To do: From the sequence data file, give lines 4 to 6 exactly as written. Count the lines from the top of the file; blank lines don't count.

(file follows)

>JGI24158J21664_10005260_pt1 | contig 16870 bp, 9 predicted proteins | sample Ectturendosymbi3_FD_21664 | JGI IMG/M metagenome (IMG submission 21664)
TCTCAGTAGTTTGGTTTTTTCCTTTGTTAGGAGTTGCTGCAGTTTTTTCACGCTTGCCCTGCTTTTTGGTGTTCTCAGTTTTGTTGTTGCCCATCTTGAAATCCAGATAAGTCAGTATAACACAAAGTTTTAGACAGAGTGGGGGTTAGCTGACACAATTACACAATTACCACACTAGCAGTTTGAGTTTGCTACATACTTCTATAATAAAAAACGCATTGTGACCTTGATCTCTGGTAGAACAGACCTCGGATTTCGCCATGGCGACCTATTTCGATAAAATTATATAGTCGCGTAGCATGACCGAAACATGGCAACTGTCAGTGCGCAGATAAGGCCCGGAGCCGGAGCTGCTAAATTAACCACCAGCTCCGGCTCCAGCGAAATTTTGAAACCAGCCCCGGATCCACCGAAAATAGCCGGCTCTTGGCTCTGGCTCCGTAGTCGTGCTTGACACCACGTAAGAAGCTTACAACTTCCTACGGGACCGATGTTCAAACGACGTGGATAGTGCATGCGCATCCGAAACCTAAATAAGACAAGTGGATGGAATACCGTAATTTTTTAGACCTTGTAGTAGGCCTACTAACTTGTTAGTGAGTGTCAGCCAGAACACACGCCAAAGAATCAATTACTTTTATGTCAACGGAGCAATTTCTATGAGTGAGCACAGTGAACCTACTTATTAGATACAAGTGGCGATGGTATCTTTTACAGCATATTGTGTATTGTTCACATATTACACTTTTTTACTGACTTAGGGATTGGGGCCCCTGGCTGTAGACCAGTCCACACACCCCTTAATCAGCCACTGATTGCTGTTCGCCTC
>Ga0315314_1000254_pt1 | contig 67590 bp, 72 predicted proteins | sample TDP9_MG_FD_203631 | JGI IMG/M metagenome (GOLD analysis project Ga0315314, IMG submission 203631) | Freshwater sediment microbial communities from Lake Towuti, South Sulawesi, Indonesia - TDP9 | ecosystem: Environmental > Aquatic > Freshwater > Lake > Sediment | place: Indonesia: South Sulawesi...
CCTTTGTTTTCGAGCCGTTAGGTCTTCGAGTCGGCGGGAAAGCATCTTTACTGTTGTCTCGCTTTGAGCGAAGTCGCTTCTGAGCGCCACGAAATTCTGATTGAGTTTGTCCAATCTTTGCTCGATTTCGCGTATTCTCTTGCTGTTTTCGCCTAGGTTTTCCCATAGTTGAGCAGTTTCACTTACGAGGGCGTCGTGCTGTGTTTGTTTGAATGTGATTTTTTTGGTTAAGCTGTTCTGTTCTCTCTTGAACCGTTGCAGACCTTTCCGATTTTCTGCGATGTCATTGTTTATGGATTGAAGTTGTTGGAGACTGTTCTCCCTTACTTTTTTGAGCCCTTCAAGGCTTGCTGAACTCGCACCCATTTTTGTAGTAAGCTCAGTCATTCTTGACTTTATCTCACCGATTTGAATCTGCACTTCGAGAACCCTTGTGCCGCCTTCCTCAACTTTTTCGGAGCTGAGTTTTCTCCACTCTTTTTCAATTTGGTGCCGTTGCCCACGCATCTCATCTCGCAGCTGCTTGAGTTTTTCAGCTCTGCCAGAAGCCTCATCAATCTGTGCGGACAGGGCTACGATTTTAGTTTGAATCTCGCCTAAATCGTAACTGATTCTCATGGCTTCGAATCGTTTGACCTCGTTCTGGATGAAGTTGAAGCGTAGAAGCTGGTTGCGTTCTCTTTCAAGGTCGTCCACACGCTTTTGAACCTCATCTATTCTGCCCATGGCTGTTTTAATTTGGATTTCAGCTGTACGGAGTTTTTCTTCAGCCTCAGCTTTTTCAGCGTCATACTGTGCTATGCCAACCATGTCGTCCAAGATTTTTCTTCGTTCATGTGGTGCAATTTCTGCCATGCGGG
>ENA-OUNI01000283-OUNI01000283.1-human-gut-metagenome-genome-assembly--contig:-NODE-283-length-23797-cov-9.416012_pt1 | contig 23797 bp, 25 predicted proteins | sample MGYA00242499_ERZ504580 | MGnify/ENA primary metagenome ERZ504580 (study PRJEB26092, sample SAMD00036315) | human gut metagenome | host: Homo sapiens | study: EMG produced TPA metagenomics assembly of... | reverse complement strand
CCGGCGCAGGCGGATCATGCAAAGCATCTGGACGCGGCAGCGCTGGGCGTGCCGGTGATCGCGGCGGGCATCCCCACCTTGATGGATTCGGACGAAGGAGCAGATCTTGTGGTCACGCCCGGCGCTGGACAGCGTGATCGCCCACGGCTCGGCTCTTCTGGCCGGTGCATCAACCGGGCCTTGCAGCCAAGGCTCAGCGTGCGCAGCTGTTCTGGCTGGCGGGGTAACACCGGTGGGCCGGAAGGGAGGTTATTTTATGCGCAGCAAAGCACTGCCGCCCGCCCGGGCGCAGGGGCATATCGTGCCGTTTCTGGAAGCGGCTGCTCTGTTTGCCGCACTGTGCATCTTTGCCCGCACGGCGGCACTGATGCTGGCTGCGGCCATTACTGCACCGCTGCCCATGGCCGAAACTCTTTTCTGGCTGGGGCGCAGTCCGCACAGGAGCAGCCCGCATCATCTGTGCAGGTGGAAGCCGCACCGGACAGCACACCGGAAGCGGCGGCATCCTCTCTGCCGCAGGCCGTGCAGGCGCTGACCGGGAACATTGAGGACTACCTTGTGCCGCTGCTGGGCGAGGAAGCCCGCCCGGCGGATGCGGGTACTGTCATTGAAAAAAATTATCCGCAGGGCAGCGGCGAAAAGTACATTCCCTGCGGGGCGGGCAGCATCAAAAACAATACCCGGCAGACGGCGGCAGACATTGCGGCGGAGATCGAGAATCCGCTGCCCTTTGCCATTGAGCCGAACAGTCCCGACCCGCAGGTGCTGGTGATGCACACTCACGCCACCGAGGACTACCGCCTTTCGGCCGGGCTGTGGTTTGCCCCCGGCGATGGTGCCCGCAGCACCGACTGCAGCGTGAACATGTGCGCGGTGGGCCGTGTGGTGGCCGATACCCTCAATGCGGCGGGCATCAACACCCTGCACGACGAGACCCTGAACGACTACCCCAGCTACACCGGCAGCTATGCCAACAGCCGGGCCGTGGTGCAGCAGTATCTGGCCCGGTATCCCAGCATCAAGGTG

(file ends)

CCTTTGTTTTCGAGCCGTTAGGTCTTCGAGTCGGCGGGAAAGCATCTTTACTGTTGTCTCGCTTTGAGCGAAGTCGCTTCTGAGCGCCACGAAATTCTGATTGAGTTTGTCCAATCTTTGCTCGATTTCGCGTATTCTCTTGCTGTTTTCGCCTAGGTTTTCCCATAGTTGAGCAGTTTCACTTACGAGGGCGTCGTGCTGTGTTTGTTTGAATGTGATTTTTTTGGTTAAGCTGTTCTGTTCTCTCTTGAACCGTTGCAGACCTTTCCGATTTTCTGCGATGTCATTGTTTATGGATTGAAGTTGTTGGAGACTGTTCTCCCTTACTTTTTTGAGCCCTTCAAGGCTTGCTGAACTCGCACCCATTTTTGTAGTAAGCTCAGTCATTCTTGACTTTATCTCACCGATTTGAATCTGCACTTCGAGAACCCTTGTGCCGCCTTCCTCAACTTTTTCGGAGCTGAGTTTTCTCCACTCTTTTTCAATTTGGTGCCGTTGCCCACGCATCTCATCTCGCAGCTGCTTGAGTTTTTCAGCTCTGCCAGAAGCCTCATCAATCTGTGCGGACAGGGCTACGATTTTAGTTTGAATCTCGCCTAAATCGTAACTGATTCTCATGGCTTCGAATCGTTTGACCTCGTTCTGGATGAAGTTGAAGCGTAGAAGCTGGTTGCGTTCTCTTTCAAGGTCGTCCACACGCTTTTGAACCTCATCTATTCTGCCCATGGCTGTTTTAATTTGGATTTCAGCTGTACGGAGTTTTTCTTCAGCCTCAGCTTTTTCAGCGTCATACTGTGCTATGCCAACCATGTCGTCCAAGATTTTTCTTCGTTCATGTGGTGCAATTTCTGCCATGCGGG
>ENA-OUNI01000283-OUNI01000283.1-human-gut-metagenome-genome-assembly--contig:-NODE-283-length-23797-cov-9.416012_pt1 | contig 23797 bp, 25 predicted proteins | sample MGYA00242499_ERZ504580 | MGnify/ENA primary metagenome ERZ504580 (study PRJEB26092, sample SAMD00036315) | human gut metagenome | host: Homo sapiens | study: EMG produced TPA metagenomics assembly of... | reverse complement strand
CCGGCGCAGGCGGATCATGCAAAGCATCTGGACGCGGCAGCGCTGGGCGTGCCGGTGATCGCGGCGGGCATCCCCACCTTGATGGATTCGGACGAAGGAGCAGATCTTGTGGTCACGCCCGGCGCTGGACAGCGTGATCGCCCACGGCTCGGCTCTTCTGGCCGGTGCATCAACCGGGCCTTGCAGCCAAGGCTCAGCGTGCGCAGCTGTTCTGGCTGGCGGGGTAACACCGGTGGGCCGGAAGGGAGGTTATTTTATGCGCAGCAAAGCACTGCCGCCCGCCCGGGCGCAGGGGCATATCGTGCCGTTTCTGGAAGCGGCTGCTCTGTTTGCCGCACTGTGCATCTTTGCCCGCACGGCGGCACTGATGCTGGCTGCGGCCATTACTGCACCGCTGCCCATGGCCGAAACTCTTTTCTGGCTGGGGCGCAGTCCGCACAGGAGCAGCCCGCATCATCTGTGCAGGTGGAAGCCGCACCGGACAGCACACCGGAAGCGGCGGCATCCTCTCTGCCGCAGGCCGTGCAGGCGCTGACCGGGAACATTGAGGACTACCTTGTGCCGCTGCTGGGCGAGGAAGCCCGCCCGGCGGATGCGGGTACTGTCATTGAAAAAAATTATCCGCAGGGCAGCGGCGAAAAGTACATTCCCTGCGGGGCGGGCAGCATCAAAAACAATACCCGGCAGACGGCGGCAGACATTGCGGCGGAGATCGAGAATCCGCTGCCCTTTGCCATTGAGCCGAACAGTCCCGACCCGCAGGTGCTGGTGATGCACACTCACGCCACCGAGGACTACCGCCTTTCGGCCGGGCTGTGGTTTGCCCCCGGCGATGGTGCCCGCAGCACCGACTGCAGCGTGAACATGTGCGCGGTGGGCCGTGTGGTGGCCGATACCCTCAATGCGGCGGGCATCAACACCCTGCACGACGAGACCCTGAACGACTACCCCAGCTACACCGGCAGCTATGCCAACAGCCGGGCCGTGGTGCAGCAGTATCTGGCCCGGTATCCCAGCATCAAGGTG